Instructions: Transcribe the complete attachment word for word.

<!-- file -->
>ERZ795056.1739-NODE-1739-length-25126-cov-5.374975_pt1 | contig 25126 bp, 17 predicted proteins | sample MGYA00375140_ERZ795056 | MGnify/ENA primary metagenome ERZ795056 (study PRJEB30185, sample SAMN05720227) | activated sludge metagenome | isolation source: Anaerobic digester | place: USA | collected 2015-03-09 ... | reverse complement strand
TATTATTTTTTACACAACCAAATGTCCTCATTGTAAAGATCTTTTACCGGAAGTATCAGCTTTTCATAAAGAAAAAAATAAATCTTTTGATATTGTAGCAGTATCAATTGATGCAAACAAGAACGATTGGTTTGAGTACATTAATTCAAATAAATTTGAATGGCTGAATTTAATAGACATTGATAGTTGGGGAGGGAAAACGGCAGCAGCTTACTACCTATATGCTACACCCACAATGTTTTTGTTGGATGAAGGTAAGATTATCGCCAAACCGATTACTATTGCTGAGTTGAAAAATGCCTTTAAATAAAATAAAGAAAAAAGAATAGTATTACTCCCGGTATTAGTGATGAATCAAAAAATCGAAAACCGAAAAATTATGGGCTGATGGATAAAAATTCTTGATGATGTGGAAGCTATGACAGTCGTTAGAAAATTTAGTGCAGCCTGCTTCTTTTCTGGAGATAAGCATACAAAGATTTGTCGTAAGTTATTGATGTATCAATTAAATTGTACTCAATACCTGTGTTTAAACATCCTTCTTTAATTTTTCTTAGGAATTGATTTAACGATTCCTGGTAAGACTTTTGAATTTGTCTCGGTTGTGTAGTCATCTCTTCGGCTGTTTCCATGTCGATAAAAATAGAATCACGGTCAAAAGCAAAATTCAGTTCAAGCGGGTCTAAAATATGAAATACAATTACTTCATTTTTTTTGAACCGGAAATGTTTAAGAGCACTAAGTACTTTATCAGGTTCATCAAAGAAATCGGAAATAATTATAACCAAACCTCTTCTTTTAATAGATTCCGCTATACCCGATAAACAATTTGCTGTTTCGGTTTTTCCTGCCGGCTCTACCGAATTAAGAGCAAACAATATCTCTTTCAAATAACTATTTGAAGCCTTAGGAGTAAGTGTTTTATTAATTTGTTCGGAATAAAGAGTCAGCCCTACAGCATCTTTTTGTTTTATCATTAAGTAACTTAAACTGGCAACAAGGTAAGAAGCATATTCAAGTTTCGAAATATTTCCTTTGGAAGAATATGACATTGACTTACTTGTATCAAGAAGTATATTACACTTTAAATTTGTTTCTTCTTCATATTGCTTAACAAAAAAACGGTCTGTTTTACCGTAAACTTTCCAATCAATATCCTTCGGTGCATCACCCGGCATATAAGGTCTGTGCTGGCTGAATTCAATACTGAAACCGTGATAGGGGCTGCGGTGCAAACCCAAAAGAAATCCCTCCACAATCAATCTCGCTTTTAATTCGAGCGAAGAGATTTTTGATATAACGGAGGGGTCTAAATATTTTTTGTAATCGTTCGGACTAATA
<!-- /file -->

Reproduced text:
>ERZ795056.1739-NODE-1739-length-25126-cov-5.374975_pt1 | contig 25126 bp, 17 predicted proteins | sample MGYA00375140_ERZ795056 | MGnify/ENA primary metagenome ERZ795056 (study PRJEB30185, sample SAMN05720227) | activated sludge metagenome | isolation source: Anaerobic digester | place: USA | collected 2015-03-09 ... | reverse complement strand
TATTATTTTTTACACAACCAAATGTCCTCATTGTAAAGATCTTTTACCGGAAGTATCAGCTTTTCATAAAGAAAAAAATAAATCTTTTGATATTGTAGCAGTATCAATTGATGCAAACAAGAACGATTGGTTTGAGTACATTAATTCAAATAAATTTGAATGGCTGAATTTAATAGACATTGATAGTTGGGGAGGGAAAACGGCAGCAGCTTACTACCTATATGCTACACCCACAATGTTTTTGTTGGATGAAGGTAAGATTATCGCCAAACCGATTACTATTGCTGAGTTGAAAAATGCCTTTAAATAAAATAAAGAAAAAAGAATAGTATTACTCCCGGTATTAGTGATGAATCAAAAAATCGAAAACCGAAAAATTATGGGCTGATGGATAAAAATTCTTGATGATGTGGAAGCTATGACAGTCGTTAGAAAATTTAGTGCAGCCTGCTTCTTTTCTGGAGATAAGCATACAAAGATTTGTCGTAAGTTATTGATGTATCAATTAAATTGTACTCAATACCTGTGTTTAAACATCCTTCTTTAATTTTTCTTAGGAATTGATTTAACGATTCCTGGTAAGACTTTTGAATTTGTCTCGGTTGTGTAGTCATCTCTTCGGCTGTTTCCATGTCGATAAAAATAGAATCACGGTCAAAAGCAAAATTCAGTTCAAGCGGGTCTAAAATATGAAATACAATTACTTCATTTTTTTTGAACCGGAAATGTTTAAGAGCACTAAGTACTTTATCAGGTTCATCAAAGAAATCGGAAATAATTATAACCAAACCTCTTCTTTTAATAGATTCCGCTATACCCGATAAACAATTTGCTGTTTCGGTTTTTCCTGCCGGCTCTACCGAATTAAGAGCAAACAATATCTCTTTCAAATAACTATTTGAAGCCTTAGGAGTAAGTGTTTTATTAATTTGTTCGGAATAAAGAGTCAGCCCTACAGCATCTTTTTGTTTTATCATTAAGTAACTTAAACTGGCAACAAGGTAAGAAGCATATTCAAGTTTCGAAATATTTCCTTTGGAAGAATATGACATTGACTTACTTGTATCAAGAAGTATATTACACTTTAAATTTGTTTCTTCTTCATATTGCTTAACAAAAAAACGGTCTGTTTTACCGTAAACTTTCCAATCAATATCCTTCGGTGCATCACCCGGCATATAAGGTCTGTGCTGGCTGAATTCAATACTGAAACCGTGATAGGGGCTGCGGTGCAAACCCAAAAGAAATCCCTCCACAATCAATCTCGCTTTTAATTCGAGCGAAGAGATTTTTGATATAACGGAGGGGTCTAAATATTTTTTGTAATCGTTCGGACTAATA